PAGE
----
Skip to content

County dumps plans for proposed organics, recycling facility

'Before putting shovels in the ground, (we) took another look at the market … and found a savings of $220 million. That’s the success story today,' says warden
Rendering of the environmental resource recovery centre (ERRC) that had been proposed for Horseshoe Valley Road in Springwater Township. County council has voted to discontinue the plan.

A proposed organics and recycling processing facility that has been in the planning stages for more than 20 years is officially going out with the trash.

In a unanimous vote Tuesday, Simcoe County council decided to discontinue the development of the environmental resource recovery centre (ERRC), which was slated to be built at 2976 Horseshoe Valley Rd. W., in Springwater Township. Instead, the county will move ahead with awarding both a three-year, short-term and a 20-year, long-term organics processing contract.

The decision came following a staff report presented to council during Tuesday’s committee of the whole meeting.

In 2012, an initial report determined the ERRC was a viable project for both the processing of organics (OPF) and the transfer of recycling and garbage. The OPF’s required capacity was determined as 30,000 tonnes per year, and it was estimated that an anaerobic digestion facility would cost $35 million in capital funding.

Staff also suggested money in reserves related to the ERRC be transitioned in the waste management contingency reserve to fund required capital projects.

Staff began revisiting the plan after noticing industry trends, including the cost of other facilities being built, were significantly higher in cost given inflation driving up the costs of construction and required technologies.

Another factor was the provincial government’s announced plan to make producers of recyclable products fully responsible for the costs associated with the life cycle of those products, including collection, hauling, processing and marketing.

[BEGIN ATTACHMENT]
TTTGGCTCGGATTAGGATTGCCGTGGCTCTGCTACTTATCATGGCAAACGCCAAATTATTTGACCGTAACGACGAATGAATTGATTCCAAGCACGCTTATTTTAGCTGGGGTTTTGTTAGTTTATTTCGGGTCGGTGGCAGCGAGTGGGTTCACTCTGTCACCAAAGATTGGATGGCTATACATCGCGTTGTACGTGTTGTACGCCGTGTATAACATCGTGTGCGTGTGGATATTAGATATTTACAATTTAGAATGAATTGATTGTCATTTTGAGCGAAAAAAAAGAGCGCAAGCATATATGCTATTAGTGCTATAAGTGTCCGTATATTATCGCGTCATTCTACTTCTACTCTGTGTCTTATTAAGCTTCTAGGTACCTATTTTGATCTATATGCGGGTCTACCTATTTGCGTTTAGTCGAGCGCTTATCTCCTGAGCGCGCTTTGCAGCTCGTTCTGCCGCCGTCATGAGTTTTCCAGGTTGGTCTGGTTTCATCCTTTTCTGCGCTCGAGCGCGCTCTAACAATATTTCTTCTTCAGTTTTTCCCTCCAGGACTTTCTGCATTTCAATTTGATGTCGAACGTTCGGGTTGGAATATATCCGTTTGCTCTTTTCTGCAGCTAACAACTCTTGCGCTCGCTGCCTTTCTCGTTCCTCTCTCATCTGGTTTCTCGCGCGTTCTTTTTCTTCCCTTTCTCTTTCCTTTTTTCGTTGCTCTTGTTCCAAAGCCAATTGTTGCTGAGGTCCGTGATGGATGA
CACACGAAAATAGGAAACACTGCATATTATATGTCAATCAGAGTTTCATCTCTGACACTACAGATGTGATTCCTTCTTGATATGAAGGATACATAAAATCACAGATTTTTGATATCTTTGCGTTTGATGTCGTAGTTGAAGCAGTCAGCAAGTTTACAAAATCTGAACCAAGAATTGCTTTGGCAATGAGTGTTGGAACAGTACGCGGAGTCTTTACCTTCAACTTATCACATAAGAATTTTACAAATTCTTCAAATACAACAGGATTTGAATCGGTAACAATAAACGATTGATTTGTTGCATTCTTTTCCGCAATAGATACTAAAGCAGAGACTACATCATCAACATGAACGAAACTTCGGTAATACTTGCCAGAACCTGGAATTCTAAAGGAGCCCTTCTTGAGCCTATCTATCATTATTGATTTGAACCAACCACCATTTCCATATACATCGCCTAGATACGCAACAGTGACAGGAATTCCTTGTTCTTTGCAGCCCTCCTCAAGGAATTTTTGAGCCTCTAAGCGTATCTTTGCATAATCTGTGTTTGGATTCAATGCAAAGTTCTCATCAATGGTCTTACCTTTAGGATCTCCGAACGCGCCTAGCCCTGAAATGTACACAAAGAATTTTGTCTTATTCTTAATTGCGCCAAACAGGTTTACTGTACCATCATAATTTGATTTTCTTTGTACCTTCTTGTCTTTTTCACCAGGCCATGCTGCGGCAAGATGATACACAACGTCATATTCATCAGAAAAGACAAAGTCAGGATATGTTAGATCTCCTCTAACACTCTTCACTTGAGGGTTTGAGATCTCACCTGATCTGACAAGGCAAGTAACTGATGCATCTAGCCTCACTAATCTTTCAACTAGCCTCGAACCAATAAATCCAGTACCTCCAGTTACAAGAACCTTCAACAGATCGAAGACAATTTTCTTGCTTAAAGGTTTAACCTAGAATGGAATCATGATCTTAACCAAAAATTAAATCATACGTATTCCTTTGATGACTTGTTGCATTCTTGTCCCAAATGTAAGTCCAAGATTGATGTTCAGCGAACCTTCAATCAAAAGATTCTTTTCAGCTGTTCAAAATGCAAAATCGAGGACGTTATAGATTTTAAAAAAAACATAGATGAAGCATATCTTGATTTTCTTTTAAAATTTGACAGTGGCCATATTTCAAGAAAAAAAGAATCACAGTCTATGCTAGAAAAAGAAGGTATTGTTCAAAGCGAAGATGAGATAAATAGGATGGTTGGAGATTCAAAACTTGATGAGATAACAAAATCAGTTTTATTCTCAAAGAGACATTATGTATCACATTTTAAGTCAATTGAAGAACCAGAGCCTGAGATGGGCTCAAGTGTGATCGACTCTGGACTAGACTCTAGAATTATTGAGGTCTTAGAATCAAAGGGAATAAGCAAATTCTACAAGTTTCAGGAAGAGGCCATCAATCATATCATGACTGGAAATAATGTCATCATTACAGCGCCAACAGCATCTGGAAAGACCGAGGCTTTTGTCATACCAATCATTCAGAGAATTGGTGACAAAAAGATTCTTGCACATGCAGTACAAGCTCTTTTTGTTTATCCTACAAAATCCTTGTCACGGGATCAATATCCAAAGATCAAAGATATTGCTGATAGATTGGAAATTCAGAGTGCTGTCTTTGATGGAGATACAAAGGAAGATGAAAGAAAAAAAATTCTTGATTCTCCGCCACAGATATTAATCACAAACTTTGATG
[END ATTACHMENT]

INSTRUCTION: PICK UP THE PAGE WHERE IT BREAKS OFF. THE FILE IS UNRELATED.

“In 2010, we embarked on what is now known as the ERRC. It would have essentially had two major components: a transfer station for garbage and recycling and an organics processing facility,” Rob McCullough, the county’s director of solid waste management, explained during his presentation to council.

Initial review and approvals to pursue the proposed ERRC project, which would have included an organics processing area, a materials transfer area, vehicle servicing area and a public education space to support waste diversion and awareness, began in 2010 and underwent an extensive site-selection process, consultation, study, appeal and approval process before zoning approval took place in 2022.

A lot of the work toward bringing the facility to fruition began in 2014 and resulted in site selection in 2016, noted McCullough. With the increase in construction costs and removal of being a county responsibility, the scope of the project has had to change.

Simcoe County Warden Basil Clarke. | Image supplied

“We lead the way in organics. We are No. 2 in the province. Simcoe County has always been proactive when it comes to dealing with garbage," Warden Basil Clarke told BarrieToday following Tuesday’s meeting. 

"When you’re leading the way, the cost of being ahead of the market is why we looked at building our own facility so that we could continue to increase our organics," he added. 

That said, a lot has changed since the site for the proposed ERRC was selected eight years ago, Clarke noted.

“After COVID, the market has drastically changed. The costs (have increased) and now there are other, larger players in the game," he said. "I really commend the staff, because we are at a shovels-ready process, but before putting shovels in the ground, (we) took another look at the market … and found a savings of $220 million. That’s the success story today.”